Photos of readers

August 30, 2019 • 2:30 pm

Don’t forget to send photos for the “photos of readers” feature: at most two, and preferably showing you doing something interesting or characteristic of your life.

Today’s photos come from a reader known as HBB. The details (indented) were sent four days ago. It’s appropriate (though unintentional) that I posted this exactly 110 years after Walcott discovered the first Burgess Shale fossils.

The story:  I turned 60 years old early this summer and as a gift, my spouse arranged a trip to the Burgess Shale site in the Canadian Rockies.  She also put together a 5-day backpacking trip in Banff National Park.  The first picture is of our group on July 14, 2019 at the “discovery site” about 20 minutes’ walk from the mother lode at the Walcott Quarry.  The weather was miserable – raining/snowing with temperatures near freezing.  Thunder in the area also shortened our stay at the quarry.  I’m on the right in the black cap holding a fossiliferous piece of shale.  Our excellent Parks Canada guide is gesticulating on the left.  We saw Opabinia, parts of Anomalocaris, some “worms,” sponges, and three different trilobites among other things.  Despite the poor weather, I really enjoyed seeing the fossils in person and I’d love to go back on a sunny day.

The second image is of me on July 18, 2019 at a trail junction on our backpacking trip.  Those are icicles forming on the trail sign.  The thick mud on the trails is indicative of “early spring” conditions in the area.  Such is mountain weather.

By the way, I began teaching my evolution course here at the University of South Dakota for the 21st time this morning.  I have to say that I still get a kick out of looking over the lecture materials and thinking about how to put it all together for the students.


16 thoughts on “Photos of readers

  1. So sorry you hit bad mountain weather. I have driven through Field BC the last three years enroute Calgary around the first of August. The weather all three trips has been sunny and warm. The sight around Field town on a sunny day is truly spectacular.

  2. Looks like a very interesting trip. The University of South Dakota also looks like a very special place where the population of the school is nearly the same as the population of the town.

    1. Props to Parks Canada: I did the PC Wolcott Quarry in 2011. Mid August in perfect weather. The fee is very reasonable for a full day guided hike [even without the favorable US/Canadian exchange]. Parks Canada take reservations staring in January of each year for the three guided hikes [also Stephens Quarry, just above Field, which lacks most soft-bodied fossils, but has superb trilobites, and Glacier Canyon, again less diverse but an easier hike not requiring a guide].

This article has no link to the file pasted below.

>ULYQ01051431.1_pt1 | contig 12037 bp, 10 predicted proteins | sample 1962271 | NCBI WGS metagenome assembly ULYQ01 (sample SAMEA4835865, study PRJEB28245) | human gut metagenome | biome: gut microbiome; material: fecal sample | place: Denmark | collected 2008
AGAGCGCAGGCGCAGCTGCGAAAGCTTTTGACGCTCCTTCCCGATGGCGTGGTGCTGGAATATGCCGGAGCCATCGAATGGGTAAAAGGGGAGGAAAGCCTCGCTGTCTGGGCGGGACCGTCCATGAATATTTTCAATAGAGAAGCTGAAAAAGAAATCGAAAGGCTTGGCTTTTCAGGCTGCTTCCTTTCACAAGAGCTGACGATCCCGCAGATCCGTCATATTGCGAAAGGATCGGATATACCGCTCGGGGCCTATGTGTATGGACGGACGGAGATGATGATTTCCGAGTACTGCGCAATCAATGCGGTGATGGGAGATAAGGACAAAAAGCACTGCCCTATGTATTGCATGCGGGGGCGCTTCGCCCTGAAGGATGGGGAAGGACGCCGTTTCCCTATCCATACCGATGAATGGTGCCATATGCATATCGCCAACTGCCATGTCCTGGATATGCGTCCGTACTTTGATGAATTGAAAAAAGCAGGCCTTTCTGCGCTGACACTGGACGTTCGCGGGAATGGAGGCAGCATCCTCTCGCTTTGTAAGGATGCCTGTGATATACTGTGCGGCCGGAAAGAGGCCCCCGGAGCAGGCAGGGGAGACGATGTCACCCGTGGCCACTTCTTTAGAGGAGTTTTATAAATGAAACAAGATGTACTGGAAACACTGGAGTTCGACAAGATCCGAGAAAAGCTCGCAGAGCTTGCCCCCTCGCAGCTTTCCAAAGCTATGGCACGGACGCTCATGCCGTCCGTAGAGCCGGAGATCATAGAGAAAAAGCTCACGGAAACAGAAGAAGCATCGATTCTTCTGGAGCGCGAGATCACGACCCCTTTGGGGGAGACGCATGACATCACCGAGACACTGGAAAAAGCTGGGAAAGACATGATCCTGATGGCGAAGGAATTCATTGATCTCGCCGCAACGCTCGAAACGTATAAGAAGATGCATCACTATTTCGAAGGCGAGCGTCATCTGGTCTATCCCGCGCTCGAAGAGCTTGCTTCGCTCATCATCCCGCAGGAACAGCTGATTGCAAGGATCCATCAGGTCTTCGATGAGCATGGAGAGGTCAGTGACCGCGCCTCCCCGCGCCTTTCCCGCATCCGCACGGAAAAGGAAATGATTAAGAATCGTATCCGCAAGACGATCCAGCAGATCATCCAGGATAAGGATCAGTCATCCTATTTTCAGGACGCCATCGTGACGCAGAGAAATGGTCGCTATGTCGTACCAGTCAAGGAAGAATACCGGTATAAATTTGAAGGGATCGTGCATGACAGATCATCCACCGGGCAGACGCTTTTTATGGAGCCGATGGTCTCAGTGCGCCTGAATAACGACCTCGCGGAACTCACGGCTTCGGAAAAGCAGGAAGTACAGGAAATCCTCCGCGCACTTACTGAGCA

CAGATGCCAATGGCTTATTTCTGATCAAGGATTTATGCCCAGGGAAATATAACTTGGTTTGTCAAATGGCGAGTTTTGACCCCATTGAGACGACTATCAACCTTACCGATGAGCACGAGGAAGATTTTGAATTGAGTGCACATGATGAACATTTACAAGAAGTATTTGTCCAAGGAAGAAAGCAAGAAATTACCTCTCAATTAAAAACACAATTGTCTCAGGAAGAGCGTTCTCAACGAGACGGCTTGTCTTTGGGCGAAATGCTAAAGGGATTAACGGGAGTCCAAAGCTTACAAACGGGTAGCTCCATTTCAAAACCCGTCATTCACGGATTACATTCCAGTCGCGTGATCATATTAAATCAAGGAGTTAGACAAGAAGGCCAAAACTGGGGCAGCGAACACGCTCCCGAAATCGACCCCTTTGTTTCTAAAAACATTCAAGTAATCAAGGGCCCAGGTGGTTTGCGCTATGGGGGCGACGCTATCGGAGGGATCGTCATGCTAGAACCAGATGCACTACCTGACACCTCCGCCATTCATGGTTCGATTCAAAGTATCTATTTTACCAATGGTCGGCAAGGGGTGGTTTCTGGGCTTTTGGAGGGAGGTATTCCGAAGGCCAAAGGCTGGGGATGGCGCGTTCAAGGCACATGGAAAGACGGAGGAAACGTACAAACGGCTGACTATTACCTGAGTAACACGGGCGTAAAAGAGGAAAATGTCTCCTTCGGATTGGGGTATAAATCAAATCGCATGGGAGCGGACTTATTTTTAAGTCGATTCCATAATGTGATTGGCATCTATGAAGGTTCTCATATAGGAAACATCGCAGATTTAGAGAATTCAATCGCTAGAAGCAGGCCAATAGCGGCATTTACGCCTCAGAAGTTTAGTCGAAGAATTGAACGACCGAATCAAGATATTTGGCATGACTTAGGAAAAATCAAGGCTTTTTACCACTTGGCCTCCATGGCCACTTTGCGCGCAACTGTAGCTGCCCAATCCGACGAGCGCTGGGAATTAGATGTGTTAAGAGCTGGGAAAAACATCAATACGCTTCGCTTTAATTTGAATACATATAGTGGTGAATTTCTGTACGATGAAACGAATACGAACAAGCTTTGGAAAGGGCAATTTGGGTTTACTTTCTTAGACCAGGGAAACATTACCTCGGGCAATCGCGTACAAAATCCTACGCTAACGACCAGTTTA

Not sure if I was just lucky, but I got my preferred date for Wolcott Quarry a little over a month out. Also note that a private foundation takes hikes to both Wolcott and Stephens, at significantly higher fees.

      I should have gone back — probably can’t now, with age 75 limit for the private hikes and more importantly knee issues that even 8 years ago made the 2500 foot descent torturous.

      Sadly, I lost most of my pix from the expedition — one of two camera memory cards just disappeared days after I got back. No explanation, though I suspect that our Manxie Sierra pilfered the card as a play item.

      Even in 2011, there was high security at the quarry. Just a few days before our group hike, two Czech backpackers entered without permission and helped themselves to some fossils. They were on camera all the way, also tracked by telescope from Emerald Lake, and were met by Parks rangers at the trailhead. They got away briefly only to be captured in Field. One guy jumped in the Kickinghorse River with a rucksack full of rocks — not the best idea..

  3. Excellent pics HBB! You look cold.

    I’m on vacation till September 9, and one of my goals is to get a couple of snaps interesting enough to submit. So far, the readers have set a high bar.

    Off topic, I’m signing off Twitter till then. I use the medium to follow the #NeverTrumpers, but a need a break from the negativity.

  4. Thanks everyone for your nice comments and additions. I was on the road yesterday and could not reply in a timely fashion. As Loren pointed out, the Parks Canada makes it very enjoyable.

  5. The Walcott Quarry has got to be a peak experience for naturalists. Teaching evolution must be the best!

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